When we measure body fat we usually measure a percentage of fat of the total bodyweight but to me this doesn't seem right and here's why.

Say my total bodyweight is 80kg and I measure my body fat percentage to be 10%, that is I have 8kg of fat. Now suppose I gain 5 kg of muscle only, now my total bodyweight is 85kg and my fat hasn't changed so 8kg of 85 is still fat.

This means that my body fat percentage now is 8/85*100%=9.4%.

So my body fat percentage has dropped but I did not lose fat, I believe this can be misleading.

If I am correct, why do we actually prefer measuring body fat percentage and not body fat in kg?

1 Answer 1


Well not sure if my answer will follow the rules since it will not be backed up by scientifics evidence but maybe it will help anyway.

In your example, you take two cases with two bodyweight close to each other so the difference might not be perceptible but lets take an other one. If you take a person that wheigh 80kg and has 16 kg of body fat, it would amount of 20% his total bodyweight. His body fat would most likely be visible at certain spots (depending of the repartition I guess). Now if you take a 130kg person that still have 20kg of body fat (so around 12%) he would look way much leaner.

My point is that an healthy (and/or aestethic) quantity of body fat should not be calculated with absolute value because it will totally depends on the total bodyweight. 8kg of body fat might be a lot for thinner/smaller people (like children) but unhealthy/to little for higher weight/taller people.

  • 1
    This is a good answer (+1) on why expressing body fat as a percentage of body weight generally is better, especially for aesthetic purposes or when comparing different persons. But it doesn't quite answer how it matters to an individual. Having an excess of body fat has negative health implications; does adding more muscle tissue offset these? Is 15% BF at BMI 18.5 equivalent to 15% BF at BMI 15/20/25/30? Probably not exactly, so how do we know the optimum? I imagine there aren't any exact answers to be had (and probably depends on more than just BF/muscle ratio), but it's quite interesting.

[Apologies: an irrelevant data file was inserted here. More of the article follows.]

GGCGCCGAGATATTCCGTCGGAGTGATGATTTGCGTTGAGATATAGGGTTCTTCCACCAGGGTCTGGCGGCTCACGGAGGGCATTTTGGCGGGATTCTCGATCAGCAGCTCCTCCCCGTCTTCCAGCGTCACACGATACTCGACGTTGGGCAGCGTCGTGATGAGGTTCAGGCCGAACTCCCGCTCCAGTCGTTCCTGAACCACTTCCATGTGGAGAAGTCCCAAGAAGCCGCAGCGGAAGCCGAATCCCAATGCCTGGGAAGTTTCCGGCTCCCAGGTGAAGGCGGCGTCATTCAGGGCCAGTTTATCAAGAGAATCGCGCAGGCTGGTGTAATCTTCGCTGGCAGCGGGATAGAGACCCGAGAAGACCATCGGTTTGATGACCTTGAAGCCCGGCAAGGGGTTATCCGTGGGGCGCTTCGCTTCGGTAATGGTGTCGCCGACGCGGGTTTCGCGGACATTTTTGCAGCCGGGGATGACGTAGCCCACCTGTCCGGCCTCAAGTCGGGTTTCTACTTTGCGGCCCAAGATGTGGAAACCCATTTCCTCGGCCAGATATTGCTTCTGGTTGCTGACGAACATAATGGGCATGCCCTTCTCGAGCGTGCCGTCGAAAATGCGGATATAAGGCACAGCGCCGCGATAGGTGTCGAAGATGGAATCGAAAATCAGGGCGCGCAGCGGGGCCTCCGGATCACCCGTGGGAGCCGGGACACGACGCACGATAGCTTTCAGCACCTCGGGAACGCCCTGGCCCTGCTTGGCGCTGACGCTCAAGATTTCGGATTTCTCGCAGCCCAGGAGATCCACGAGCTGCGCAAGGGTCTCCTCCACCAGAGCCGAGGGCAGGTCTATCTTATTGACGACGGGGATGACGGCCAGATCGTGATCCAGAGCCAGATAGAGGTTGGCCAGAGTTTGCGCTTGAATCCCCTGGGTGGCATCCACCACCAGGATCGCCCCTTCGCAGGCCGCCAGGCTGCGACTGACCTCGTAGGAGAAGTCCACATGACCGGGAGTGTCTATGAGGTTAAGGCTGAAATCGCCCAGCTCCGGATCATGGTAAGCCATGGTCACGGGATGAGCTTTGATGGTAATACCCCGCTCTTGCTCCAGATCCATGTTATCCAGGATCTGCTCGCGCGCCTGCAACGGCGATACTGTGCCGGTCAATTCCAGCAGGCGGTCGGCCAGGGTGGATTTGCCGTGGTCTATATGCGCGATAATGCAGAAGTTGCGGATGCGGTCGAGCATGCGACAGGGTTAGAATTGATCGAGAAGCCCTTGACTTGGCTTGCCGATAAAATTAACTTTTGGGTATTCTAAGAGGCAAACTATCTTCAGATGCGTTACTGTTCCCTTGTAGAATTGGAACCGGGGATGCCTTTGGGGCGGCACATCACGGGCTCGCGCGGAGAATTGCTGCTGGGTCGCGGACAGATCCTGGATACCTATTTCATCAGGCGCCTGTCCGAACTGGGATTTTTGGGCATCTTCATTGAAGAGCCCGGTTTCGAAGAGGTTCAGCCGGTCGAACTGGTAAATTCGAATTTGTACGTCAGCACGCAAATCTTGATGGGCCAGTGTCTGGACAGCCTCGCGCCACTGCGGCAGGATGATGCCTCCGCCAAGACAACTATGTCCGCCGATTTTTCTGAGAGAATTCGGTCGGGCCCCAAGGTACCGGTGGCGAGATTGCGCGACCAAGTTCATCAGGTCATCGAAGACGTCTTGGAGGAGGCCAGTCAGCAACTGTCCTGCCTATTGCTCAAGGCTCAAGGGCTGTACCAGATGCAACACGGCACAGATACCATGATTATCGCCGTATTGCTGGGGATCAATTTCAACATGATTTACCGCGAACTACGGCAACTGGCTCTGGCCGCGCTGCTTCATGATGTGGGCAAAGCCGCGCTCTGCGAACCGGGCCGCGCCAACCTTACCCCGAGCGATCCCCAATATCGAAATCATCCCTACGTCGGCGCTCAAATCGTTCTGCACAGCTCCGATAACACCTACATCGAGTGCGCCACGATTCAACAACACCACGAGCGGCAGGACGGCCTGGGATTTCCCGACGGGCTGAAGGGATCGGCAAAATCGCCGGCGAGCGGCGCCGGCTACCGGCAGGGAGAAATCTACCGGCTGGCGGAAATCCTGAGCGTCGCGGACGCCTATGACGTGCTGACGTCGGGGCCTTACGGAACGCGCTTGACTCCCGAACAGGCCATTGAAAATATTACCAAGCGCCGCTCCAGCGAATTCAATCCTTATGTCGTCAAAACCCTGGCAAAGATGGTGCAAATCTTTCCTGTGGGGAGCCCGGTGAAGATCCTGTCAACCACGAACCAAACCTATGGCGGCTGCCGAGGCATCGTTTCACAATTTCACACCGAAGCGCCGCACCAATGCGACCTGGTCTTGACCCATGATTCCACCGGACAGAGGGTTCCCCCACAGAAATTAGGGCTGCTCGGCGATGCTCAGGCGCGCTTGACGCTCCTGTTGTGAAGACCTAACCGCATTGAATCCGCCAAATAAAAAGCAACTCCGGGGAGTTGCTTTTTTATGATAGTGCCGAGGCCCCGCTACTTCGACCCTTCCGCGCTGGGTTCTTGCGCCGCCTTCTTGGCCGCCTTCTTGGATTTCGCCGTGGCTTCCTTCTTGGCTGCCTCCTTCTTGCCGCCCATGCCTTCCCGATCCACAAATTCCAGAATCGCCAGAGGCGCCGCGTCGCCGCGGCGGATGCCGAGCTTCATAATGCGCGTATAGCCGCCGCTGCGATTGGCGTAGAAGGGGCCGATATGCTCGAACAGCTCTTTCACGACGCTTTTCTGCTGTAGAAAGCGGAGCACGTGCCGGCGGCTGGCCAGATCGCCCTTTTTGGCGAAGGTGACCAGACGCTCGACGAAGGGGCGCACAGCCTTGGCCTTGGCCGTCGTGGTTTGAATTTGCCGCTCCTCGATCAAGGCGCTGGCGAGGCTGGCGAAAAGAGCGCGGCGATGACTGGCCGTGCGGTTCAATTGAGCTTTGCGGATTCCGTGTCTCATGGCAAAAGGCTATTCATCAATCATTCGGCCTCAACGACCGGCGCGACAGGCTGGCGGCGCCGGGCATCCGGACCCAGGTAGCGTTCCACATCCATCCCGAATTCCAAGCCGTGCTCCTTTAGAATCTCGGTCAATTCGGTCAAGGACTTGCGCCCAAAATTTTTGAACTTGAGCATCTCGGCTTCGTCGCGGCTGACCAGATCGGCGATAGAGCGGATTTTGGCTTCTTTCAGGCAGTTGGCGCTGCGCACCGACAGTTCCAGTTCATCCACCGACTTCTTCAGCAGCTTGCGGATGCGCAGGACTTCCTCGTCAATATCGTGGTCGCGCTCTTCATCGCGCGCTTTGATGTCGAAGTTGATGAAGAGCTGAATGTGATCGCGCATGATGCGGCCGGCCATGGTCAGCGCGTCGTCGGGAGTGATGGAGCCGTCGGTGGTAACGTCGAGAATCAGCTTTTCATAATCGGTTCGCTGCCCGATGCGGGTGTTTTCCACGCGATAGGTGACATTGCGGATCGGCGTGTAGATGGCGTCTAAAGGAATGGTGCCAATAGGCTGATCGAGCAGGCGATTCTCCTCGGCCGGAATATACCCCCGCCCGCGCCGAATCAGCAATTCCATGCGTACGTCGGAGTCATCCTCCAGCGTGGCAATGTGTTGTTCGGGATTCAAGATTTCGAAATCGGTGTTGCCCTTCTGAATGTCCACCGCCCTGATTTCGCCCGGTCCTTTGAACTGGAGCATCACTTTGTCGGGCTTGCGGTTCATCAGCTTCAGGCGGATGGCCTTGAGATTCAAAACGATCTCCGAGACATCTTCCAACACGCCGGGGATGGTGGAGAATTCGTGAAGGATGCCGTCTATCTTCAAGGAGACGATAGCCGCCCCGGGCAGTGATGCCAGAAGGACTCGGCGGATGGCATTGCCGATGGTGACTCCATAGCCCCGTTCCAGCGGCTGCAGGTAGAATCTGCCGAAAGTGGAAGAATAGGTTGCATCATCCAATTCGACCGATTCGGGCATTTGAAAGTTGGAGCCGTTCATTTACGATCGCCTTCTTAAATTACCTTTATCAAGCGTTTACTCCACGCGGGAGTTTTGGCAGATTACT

– gustafc
    Feb 20, 2023 at 9:22
  • I would think that if health issues is the concern, BMI and BF% would not be sufficient in themself to assess them correctly, better have analysis from a medical professional. For me these two datas are more an indication of general fitness/lifestyle, excess of body fat has negative health implication as you say but so does lack of it. And about the "optimum" I would assume that it would depend solely on the person point of view as long as it does not bring health issue. I'm not knowlegable yet to affirm anything though so if anyone has more information, it is welcome ! Feb 21, 2023 at 9:13
  • I have the impression that BF% is more important than BMI for health issues, as people with high amounts of lean tissue can have the same BMI as obese people even though both have very different fat % levels.
    – Luciano
    Mar 3, 2023 at 13:57

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